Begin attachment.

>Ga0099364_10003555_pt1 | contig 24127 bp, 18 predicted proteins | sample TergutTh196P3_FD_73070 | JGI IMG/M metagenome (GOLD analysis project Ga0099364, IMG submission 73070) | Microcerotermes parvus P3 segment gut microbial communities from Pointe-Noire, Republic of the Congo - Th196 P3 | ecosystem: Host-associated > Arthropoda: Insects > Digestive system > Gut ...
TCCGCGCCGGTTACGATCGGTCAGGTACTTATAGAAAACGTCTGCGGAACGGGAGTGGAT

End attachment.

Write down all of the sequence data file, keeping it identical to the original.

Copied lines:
>Ga0099364_10003555_pt1 | contig 24127 bp, 18 predicted proteins | sample TergutTh196P3_FD_73070 | JGI IMG/M metagenome (GOLD analysis project Ga0099364, IMG submission 73070) | Microcerotermes parvus P3 segment gut microbial communities from Pointe-Noire, Republic of the Congo - Th196 P3 | ecosystem: Host-associated > Arthropoda: Insects > Digestive system > Gut ...
TCCGCGCCGGTTACGATCGGTCAGGTACTTATAGAAAACGTCTGCGGAACGGGAGTGGAT